The UK Government’s Environmental Secretary, Michael Gove has announced that the government is considering a new law which would enforce the ‘adopt don’t shop‘ movement – pet shops would be banned from selling puppies, meaning dog-lovers would have to find a canine companion at an animal shelter or rehoming centre.
A veterinary director for the Dogs Trust, Paula Boyden said “crucial steps” would have to be taken before any ban was introduced, to help prevent unscrupulous puppy farmers from branding their puppy breeding mills as rehoming centers or sanctuaries.
“Licensing and inspection of dog breeders and sellers must also be stronger to ensure that everyone involved in the trade is on the radar of local authorities.” Says Boyden. “The government must tackle these loopholes now so we can be confident a ban will be the success we all want to see.”
Gove is part of efforts by the government aiming to toughen up on animal welfare issues, including minimizing rogue puppy sellers and dogs who are bred with genetic disorders. He adds that the country needs to be doing everything they can to ensure the nation’s much-loved pets get the “right start in life”. Additionally, the government is introducing mandatory CCTV cameras in slaughterhouses this year and increasing the prison sentence for convicted animal abusers.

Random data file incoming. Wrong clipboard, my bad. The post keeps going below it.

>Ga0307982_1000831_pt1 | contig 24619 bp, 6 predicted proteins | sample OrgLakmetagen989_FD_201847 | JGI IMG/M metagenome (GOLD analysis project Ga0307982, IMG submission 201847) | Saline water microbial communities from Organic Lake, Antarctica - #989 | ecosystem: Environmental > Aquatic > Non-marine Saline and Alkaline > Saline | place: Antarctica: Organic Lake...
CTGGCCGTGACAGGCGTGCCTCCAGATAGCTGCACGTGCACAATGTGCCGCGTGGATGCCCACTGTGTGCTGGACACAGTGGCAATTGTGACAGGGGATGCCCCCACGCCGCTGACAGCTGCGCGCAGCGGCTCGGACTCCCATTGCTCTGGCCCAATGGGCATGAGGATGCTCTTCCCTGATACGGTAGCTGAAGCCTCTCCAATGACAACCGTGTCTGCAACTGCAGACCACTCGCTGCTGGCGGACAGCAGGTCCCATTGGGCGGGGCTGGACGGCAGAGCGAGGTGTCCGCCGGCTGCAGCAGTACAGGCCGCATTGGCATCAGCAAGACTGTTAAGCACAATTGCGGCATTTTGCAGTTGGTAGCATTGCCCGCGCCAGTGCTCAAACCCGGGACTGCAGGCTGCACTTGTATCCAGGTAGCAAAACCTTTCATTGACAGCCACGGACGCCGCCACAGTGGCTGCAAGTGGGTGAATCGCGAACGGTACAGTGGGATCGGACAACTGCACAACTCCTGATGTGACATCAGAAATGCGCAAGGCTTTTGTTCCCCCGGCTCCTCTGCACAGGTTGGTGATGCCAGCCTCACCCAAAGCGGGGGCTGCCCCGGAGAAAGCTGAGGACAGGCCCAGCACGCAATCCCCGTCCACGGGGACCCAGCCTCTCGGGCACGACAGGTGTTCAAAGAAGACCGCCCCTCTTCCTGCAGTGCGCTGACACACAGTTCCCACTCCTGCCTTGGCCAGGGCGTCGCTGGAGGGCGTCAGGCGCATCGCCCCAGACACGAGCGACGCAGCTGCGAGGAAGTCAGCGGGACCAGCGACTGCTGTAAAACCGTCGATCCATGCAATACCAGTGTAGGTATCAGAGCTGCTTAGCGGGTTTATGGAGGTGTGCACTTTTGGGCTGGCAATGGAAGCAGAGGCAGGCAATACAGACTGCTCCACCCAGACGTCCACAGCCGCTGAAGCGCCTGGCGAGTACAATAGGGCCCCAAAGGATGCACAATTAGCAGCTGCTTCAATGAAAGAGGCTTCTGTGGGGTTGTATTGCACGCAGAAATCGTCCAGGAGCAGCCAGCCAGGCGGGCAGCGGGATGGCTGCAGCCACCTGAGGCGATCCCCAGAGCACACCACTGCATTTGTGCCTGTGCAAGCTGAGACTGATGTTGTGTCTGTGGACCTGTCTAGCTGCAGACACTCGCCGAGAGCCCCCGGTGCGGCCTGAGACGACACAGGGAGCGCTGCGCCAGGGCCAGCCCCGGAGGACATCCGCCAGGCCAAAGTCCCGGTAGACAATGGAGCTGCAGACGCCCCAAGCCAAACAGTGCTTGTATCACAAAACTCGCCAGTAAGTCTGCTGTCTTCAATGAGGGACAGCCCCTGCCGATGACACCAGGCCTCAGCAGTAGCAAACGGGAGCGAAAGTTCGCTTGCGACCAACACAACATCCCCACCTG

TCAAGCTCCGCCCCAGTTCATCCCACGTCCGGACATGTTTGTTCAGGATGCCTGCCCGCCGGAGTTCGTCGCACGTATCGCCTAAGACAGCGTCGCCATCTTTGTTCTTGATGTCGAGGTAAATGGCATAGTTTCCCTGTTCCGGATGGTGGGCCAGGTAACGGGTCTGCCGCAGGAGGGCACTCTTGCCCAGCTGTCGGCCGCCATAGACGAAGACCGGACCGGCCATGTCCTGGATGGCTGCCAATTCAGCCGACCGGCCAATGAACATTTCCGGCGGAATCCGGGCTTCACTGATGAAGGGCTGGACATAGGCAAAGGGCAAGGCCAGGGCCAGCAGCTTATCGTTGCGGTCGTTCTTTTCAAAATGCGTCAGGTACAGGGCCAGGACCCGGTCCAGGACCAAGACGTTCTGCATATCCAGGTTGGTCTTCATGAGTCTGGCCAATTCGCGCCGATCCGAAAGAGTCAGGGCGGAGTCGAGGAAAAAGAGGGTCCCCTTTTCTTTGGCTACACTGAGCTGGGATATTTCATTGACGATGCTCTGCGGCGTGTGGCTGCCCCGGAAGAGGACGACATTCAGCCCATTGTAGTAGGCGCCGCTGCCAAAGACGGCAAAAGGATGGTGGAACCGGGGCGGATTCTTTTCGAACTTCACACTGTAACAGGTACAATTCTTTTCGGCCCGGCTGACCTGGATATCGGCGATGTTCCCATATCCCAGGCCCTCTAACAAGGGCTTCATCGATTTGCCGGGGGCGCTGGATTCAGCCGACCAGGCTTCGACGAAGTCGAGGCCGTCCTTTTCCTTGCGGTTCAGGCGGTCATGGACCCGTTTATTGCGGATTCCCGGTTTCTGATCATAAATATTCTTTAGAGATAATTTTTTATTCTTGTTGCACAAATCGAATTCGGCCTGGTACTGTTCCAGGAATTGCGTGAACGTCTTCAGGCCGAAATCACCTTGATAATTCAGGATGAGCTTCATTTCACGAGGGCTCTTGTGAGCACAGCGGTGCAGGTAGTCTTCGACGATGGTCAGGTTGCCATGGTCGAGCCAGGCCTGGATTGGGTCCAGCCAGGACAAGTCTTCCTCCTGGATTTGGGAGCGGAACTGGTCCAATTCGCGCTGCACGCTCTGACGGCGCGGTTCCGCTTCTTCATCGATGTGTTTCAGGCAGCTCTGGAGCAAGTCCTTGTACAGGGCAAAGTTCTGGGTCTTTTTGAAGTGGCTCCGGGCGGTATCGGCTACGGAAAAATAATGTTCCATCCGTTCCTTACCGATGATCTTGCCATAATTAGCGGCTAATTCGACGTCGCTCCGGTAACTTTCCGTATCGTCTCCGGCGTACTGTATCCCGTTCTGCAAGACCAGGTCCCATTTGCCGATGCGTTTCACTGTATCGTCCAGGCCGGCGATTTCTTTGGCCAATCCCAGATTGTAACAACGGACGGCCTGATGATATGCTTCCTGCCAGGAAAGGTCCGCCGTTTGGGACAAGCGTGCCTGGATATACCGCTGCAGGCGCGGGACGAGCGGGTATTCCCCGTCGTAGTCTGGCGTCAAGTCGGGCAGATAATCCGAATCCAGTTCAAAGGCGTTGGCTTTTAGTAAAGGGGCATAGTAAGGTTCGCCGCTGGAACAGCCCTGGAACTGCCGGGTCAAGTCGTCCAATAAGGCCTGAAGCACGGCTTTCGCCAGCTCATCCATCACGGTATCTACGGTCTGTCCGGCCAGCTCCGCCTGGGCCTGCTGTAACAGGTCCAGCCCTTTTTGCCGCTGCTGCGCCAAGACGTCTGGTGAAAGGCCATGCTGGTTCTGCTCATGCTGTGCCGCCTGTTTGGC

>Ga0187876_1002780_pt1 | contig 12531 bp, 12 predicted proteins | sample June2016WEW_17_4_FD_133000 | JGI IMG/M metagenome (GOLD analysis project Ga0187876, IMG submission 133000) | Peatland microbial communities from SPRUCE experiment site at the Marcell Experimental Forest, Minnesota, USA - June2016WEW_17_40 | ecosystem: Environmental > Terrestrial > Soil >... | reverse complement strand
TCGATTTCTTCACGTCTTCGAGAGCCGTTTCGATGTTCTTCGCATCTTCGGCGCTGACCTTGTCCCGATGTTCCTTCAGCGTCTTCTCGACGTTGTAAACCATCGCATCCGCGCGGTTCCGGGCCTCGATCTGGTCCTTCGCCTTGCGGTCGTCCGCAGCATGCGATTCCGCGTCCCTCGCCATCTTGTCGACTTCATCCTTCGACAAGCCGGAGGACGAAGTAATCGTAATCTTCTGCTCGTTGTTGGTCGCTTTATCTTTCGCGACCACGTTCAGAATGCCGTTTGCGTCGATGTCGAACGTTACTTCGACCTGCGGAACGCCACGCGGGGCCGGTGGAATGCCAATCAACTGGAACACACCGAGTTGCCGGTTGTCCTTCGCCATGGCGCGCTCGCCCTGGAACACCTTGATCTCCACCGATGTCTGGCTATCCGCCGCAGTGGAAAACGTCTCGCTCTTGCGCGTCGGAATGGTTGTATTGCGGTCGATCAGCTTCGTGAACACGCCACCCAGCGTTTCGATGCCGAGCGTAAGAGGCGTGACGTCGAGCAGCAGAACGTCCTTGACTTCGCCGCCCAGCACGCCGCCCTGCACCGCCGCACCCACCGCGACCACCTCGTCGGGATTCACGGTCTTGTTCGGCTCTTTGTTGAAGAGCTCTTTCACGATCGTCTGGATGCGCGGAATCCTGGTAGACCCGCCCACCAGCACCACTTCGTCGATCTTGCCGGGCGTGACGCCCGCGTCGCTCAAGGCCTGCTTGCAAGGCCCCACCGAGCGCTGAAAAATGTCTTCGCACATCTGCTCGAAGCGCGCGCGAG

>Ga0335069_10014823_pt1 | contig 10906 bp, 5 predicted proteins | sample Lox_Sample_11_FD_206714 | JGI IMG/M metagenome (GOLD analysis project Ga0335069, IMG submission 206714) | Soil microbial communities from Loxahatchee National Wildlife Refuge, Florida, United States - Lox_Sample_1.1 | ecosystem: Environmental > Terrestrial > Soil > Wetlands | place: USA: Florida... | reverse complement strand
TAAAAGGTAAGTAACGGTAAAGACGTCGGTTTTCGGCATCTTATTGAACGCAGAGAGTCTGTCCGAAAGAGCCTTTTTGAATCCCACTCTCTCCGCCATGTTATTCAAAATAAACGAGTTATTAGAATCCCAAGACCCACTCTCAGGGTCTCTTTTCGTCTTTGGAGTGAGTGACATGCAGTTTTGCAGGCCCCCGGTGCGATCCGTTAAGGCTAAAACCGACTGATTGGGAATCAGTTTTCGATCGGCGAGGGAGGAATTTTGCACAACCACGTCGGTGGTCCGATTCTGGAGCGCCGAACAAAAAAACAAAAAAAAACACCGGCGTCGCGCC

Later this year, new regulations will be enforced – people who breed and sell puppies and kittens under eight weeks old must be licensed, puppies will have to be shown to potential buyers or rehomers alongside their birth mothers, sales must be completed with all relevant parties present, and licensed dog breeders will only be permitted to sell puppies their dogs have bred.
The Department for Environment, Food and Rural Affairs (DEFRA) have launched a call for evidence of this potential law banning third-party puppy sales, closing on the 2nd of May – last year the department anticipated a law like like would ultimately create an illegal puppy sale black market.